News Archive
July 2021 Exhibit

July 2021 Exhibit
The Paintings of Bethany Rowland
The incredibly talented Bethany Rowland returns to Imogen Gallery for her fifth solo exhibition with her latest series of acrylic paintings, Mysterium. The exhibition opens during Astoria’s Second Saturday Artwalk, Saturday July 10 from noon – 8 pm. Rowland, known for her soulful paintings, once again delivers another deep and powerful series. In times of turmoil, Rowland has always looked to the natural world to find order. Within this collection she cultivates and shares contemplative peace and utilizing imagery of wildlife she offers suggestion of acceptance for the unknown. Believing in the sacredness of mystery, through her painting Rowland works “to gain an understanding of the unseen, to understand through other ways of knowing, through observation, listening and being attentive to process.” Her paintings fuse the undefined element of abstraction while gently leading into hints of realism, ultimately portraying an undeniable sense of order.

For many artists, landscape becomes muse. This holds true for Rowland who deems land and its inhabitants as spiritual guides. Her painting has always explored that side of nature and even more so with the unknowns and questions that have arisen after the past year and a half. While creating this body of work during a pandemic, Rowland found herself contemplating what could her painting convey? What could her visual metaphor offer? While she knew she did not hold answers, her painting process evolved into the acceptance of what is beyond control. Rowland considered the following passage taken from the book Arctic Dreams (page 228) by renowned writer Barry Lopez. With Lopez’ words in mind she set the tone of this series:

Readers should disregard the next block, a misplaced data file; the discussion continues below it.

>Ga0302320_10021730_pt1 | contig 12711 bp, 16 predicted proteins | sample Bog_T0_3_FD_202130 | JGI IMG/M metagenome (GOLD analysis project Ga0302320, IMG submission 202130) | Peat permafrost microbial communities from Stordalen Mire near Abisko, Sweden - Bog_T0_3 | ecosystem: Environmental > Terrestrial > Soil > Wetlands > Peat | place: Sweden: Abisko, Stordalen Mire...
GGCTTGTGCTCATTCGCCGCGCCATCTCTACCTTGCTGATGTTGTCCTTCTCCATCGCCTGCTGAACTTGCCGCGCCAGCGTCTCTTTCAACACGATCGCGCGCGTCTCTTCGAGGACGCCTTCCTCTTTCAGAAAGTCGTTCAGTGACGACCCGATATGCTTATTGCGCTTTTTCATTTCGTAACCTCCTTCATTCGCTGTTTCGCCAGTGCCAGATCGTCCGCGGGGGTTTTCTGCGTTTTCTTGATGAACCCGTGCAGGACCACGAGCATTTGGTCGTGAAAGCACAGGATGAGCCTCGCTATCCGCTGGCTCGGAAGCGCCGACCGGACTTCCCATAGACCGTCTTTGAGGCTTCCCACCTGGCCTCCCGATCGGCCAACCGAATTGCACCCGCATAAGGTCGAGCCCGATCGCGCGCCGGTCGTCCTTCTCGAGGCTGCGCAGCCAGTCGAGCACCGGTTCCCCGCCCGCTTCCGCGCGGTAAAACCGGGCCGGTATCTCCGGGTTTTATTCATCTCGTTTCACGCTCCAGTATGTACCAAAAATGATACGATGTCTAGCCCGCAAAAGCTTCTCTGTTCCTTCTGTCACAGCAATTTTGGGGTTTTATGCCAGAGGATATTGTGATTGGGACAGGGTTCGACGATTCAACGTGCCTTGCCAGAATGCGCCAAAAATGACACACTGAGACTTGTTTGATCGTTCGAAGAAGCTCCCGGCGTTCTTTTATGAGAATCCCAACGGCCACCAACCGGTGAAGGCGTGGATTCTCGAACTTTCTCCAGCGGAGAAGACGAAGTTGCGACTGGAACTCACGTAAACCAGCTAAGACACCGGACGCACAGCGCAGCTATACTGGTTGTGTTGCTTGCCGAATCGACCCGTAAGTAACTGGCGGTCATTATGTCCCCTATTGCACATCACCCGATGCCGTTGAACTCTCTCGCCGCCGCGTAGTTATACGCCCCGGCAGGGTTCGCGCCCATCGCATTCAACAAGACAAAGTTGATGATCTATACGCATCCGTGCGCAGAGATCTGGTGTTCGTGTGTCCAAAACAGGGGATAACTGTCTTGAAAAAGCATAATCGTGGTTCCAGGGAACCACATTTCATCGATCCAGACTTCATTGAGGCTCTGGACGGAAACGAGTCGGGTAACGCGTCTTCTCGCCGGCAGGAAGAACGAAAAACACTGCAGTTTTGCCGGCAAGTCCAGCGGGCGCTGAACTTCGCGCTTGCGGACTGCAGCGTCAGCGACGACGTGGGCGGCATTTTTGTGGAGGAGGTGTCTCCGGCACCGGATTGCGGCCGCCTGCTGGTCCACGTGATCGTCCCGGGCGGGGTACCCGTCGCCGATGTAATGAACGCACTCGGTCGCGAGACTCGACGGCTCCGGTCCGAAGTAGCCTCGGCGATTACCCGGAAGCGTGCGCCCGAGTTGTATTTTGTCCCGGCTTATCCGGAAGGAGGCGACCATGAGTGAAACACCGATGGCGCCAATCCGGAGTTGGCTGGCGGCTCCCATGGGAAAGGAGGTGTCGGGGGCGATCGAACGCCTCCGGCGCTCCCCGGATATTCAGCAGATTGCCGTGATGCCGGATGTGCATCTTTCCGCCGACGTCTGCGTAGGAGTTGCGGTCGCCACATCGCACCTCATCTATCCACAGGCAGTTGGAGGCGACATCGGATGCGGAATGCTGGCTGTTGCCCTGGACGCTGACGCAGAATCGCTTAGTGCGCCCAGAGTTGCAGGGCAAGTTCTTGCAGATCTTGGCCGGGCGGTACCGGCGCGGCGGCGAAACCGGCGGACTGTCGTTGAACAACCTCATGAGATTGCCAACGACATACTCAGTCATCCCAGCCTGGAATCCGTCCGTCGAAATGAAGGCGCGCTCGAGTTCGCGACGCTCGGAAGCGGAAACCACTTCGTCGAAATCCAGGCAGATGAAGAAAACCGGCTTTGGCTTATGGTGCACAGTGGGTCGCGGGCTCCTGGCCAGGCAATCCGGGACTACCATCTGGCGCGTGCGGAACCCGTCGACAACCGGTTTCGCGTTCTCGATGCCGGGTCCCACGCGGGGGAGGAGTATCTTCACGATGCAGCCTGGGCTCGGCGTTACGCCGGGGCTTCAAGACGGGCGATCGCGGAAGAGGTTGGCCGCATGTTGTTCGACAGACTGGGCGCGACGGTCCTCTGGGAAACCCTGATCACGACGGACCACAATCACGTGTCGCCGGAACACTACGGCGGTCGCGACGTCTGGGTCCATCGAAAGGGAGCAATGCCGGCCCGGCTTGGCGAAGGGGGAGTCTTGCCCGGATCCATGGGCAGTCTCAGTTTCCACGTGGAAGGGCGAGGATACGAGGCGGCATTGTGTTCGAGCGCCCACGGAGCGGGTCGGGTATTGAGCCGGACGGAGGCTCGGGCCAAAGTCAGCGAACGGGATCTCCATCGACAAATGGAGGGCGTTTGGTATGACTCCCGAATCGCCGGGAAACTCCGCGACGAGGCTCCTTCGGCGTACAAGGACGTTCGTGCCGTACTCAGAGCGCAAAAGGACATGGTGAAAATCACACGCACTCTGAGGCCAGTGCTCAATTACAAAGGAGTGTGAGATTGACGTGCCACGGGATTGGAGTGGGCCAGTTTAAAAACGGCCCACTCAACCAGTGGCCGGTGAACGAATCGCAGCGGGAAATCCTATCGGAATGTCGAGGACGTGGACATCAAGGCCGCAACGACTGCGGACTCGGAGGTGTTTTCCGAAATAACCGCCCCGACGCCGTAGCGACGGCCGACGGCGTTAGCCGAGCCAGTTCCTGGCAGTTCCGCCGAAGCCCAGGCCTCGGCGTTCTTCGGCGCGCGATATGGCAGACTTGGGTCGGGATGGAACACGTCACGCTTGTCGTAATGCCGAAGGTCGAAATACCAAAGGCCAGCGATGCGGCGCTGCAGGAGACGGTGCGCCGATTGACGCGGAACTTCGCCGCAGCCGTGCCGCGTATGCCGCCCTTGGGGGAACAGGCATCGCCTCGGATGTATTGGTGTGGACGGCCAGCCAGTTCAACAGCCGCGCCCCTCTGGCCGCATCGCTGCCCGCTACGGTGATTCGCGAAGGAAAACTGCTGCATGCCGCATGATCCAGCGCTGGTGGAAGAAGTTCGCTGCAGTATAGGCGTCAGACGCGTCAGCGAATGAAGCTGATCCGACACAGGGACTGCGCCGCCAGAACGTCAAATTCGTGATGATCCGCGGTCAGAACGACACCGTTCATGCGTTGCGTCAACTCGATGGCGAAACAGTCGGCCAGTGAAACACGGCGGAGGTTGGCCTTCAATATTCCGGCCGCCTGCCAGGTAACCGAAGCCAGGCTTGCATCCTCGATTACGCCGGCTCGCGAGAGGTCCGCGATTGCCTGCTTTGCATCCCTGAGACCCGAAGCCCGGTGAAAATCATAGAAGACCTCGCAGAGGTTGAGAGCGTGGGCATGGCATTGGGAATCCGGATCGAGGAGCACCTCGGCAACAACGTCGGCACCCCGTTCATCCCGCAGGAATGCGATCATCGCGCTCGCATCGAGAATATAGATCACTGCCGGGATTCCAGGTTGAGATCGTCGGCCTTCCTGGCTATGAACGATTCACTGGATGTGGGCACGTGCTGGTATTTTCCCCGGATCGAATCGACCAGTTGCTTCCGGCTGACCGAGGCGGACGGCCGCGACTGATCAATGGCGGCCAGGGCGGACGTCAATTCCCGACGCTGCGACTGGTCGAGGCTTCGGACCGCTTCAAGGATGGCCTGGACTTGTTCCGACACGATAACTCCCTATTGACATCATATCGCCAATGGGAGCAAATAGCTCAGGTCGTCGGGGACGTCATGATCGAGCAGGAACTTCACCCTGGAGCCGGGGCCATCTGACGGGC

“Our obligation toward [the land] then becomes simple: to approach it with an uncalculating mind, with an attitude of regard. To try to sense the range and variety of its expression – its weather and colors and animals. To intend from the beginning to preserve some of the mystery within it as a kind of wisdom to be experienced, not questioned. And to be alert for its openings, for that moment when something sacred reveals itself within the mundane, and you know the land knows you are there.” -Barry Lopez
Rowland, a keen observer to nature, allowed this series to direct itself. She paints in a dreamlike manner allowing wildlife to emerge from a dark and mysterious background. In one such painting, a lone deer breaks through a shroud, looking directly into the viewer without fear, its eyes intent on providing understanding and acceptance. With subtle nuance of brush stroke she crafts composition lending to the mysticism of landscape and animals she honors. About this series she states: